In 2000, Deborah Willis—author, professor, and chair of the Department of Photography & Imaging at NYU’s Tisch School of the Arts—published Reflections in Black, a groundbreaking history of the complicated relationship between photography and the African American experience over the past two centuries. Though the book—which featured more than 600 images of black life in America—was the first of its kind, Willis knew that it was only the beginning of a much larger conversation about the lineage of racism that’s been perpetrated through the art of photography. So three years later she approached photographer/filmmaker Thomas Allen Harris—whose own work was included in Willis’ book, along with the work of his brother, artist/photographer Lyle Ashton Harris—with the idea of adapting the concept into a documentary. Today the finished product, Through a Lens Darkly: Black Photographers and the Emergence of a People, is finally ready to hit theaters.
Why it took Harris, Willis (who produced the film), and their team 10 years to complete the film is evident after just a few seconds into the film. “We built off the work that Deb Willis did initially, and then, working with producer Ann Bennett, found images in many unlikely sources around the country with our research teams,” says the filmmaker of the project’s seven-year research period. “We collected over 15,000 images this way, and then with our community engagement project, Digital Diaspora Family Reunion Roadshow, we toured all over the Eastern Seaboard—from Atlanta up to Boston—encouraging people to rethink the educational value of their family photo albums through the act of sharing their photos (and their stories) with us and a live audience. Through the Roadshow we collected another database of 6,000 images of African American families going back to the 1840s and then came the hard part of selecting the images to tell our story.”
In the end, Harris culled nearly 1,000 images from a pool of more than 20,000 possibilities and featured more than 50 interviews with well-known artists (Lorna Simpson, Anthony Barboza) and scholars (Greg Tate, Cheryl Wall) that spoke to the heart of the film’s challenge: to “consider the difference between black photographers who use the camera to define themselves, their people, and their culture and some white photographers who, historically, have demeaned African-Americans through racist imagery,” according to Harris.
That the film ultimately took a turn for the personal is one of its most compelling aspects, though it was not Harris’ original intention. “Although I come from a family of photographers and I have made several personal films before, I didn’t initially want or think to include my story,” he says. “It was at the urging of a couple of my supporters—the Sundance Documentary Fund as well as Orlando Bagwell at the Ford Foundation—that I state my investment in this journey and ask critical questions, that I finally relented at the 11th hour and put myself in the film as a driver. It was difficult because I had to reveal a lot of personal and family secrets and ambivalences, but ultimately it allowed for the poetic investigation that makes the film so powerful and universal.”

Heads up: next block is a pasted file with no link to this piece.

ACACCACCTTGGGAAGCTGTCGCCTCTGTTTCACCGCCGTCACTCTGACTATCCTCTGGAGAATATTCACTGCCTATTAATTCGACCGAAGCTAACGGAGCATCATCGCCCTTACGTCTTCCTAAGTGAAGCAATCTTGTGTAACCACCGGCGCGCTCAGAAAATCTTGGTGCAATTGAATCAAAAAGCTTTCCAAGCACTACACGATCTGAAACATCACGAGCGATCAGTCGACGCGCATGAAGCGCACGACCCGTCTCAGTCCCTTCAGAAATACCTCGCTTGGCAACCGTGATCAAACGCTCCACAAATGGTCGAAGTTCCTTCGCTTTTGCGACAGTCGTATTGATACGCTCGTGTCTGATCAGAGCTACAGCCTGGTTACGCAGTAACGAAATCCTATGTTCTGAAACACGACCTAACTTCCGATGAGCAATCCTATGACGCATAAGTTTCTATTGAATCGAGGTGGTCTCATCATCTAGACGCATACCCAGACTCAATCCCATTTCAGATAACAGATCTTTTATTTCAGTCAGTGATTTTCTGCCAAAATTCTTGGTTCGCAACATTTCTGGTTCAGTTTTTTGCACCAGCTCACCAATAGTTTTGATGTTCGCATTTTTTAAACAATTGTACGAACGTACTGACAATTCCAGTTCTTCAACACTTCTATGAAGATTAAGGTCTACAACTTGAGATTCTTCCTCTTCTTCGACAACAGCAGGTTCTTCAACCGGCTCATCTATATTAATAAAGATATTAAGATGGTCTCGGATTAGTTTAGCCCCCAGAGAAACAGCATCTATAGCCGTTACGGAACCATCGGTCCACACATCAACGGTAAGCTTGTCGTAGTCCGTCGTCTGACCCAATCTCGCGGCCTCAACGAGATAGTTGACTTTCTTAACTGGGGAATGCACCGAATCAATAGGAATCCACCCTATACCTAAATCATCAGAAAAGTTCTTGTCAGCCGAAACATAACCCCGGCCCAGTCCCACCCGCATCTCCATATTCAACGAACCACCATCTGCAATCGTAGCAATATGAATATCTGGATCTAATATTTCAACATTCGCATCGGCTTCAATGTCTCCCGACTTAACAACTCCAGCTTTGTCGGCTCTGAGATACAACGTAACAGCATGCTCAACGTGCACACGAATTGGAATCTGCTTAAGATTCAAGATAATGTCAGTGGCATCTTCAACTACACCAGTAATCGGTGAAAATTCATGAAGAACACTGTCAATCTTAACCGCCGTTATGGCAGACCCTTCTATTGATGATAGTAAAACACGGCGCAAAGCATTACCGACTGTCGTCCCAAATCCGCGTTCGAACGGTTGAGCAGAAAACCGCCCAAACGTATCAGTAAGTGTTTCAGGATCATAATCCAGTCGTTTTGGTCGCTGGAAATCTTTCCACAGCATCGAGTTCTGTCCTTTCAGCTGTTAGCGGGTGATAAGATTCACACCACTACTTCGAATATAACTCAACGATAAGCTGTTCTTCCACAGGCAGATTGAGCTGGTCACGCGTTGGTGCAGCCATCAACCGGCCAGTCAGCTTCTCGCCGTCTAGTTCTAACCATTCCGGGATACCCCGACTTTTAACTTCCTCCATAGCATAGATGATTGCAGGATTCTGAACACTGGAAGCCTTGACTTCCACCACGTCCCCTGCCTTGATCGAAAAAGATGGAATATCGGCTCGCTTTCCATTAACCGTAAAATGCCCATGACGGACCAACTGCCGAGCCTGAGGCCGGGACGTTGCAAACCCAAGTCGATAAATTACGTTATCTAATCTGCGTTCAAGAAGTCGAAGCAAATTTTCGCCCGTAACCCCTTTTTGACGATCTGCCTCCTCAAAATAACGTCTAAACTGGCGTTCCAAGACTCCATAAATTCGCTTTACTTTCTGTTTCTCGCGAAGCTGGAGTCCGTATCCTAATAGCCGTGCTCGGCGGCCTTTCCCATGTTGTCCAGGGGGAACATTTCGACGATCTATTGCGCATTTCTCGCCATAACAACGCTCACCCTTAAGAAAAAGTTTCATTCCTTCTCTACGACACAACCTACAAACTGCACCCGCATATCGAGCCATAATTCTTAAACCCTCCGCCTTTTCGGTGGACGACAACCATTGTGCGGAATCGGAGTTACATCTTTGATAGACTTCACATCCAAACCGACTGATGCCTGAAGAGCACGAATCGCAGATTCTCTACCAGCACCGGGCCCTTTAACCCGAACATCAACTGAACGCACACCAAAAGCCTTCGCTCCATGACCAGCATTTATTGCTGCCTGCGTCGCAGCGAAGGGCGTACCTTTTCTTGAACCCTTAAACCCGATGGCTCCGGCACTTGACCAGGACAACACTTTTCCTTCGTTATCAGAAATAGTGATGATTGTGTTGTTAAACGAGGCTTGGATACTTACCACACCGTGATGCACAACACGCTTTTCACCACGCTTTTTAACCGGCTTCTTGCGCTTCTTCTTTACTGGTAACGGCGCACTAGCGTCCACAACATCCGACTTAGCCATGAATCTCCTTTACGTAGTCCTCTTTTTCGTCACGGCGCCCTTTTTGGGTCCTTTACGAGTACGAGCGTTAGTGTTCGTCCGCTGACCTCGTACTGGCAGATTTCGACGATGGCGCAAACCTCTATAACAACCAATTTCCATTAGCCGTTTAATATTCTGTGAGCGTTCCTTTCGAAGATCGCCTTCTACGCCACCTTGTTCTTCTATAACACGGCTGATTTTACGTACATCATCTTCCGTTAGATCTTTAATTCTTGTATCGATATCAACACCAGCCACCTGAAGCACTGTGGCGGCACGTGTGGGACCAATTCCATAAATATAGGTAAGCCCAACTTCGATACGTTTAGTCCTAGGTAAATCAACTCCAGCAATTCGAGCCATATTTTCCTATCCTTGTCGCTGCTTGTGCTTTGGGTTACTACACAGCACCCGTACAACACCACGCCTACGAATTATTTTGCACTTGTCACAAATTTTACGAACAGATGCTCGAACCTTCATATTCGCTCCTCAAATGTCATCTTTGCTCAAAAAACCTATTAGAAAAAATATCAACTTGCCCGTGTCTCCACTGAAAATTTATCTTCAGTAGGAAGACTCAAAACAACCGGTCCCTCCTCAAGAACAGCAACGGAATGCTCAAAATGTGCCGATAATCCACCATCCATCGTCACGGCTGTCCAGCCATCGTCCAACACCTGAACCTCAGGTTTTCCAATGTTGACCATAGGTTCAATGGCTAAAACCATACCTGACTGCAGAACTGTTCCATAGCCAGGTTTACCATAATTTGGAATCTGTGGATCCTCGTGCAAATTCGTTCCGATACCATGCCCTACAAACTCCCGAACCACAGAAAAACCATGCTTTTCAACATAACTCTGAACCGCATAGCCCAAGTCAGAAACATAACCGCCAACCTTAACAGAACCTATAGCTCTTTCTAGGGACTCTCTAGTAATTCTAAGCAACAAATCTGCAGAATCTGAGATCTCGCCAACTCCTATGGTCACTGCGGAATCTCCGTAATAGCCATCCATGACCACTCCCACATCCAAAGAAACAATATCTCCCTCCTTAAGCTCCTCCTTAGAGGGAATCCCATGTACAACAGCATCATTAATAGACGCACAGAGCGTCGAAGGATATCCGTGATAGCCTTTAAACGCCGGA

Though it acts partially as a history lesson, there’s nothing preachy about Harris’ approach. Mimicking the epic nature of Willis’ tome, Through the Lens Darkly examines the power of imagery—and photography specifically—to enact social change and understanding. Ultimately, the film embraces that idea that a camera can be used as a weapon for change—a comparison first observed by Gordon Parks. “Images shape popular culture’s view of what ‘Blackness’ is and who ‘Black people’ are,” says Harris, “both in the images that are out there and also those that have been hidden from view. At every critical juncture in the evolution of Black Americans—from slave to hip-hop artist, from sharecropper to President of the United States, from the urban housing project to the Palm Beach—Black photographers have been there, showing the ordinary daily lives of a people who have been integral to making America what it is. As Deborah Willis notes, when you absent the images of Black photographers, you also absent the images of African American family. It is in this absence that stereotypical images proliferate.”
As for his goal for the audience, “I want people to take away the importance of history, of knowing who we are and where we’re from,” says Harris. “To experience a kind of truth and reconciliation through the act of filling in and experiencing the joy and the pain as seen in this artist’s vision of the American family album. I want people to shoot with the camera instead of the gun!”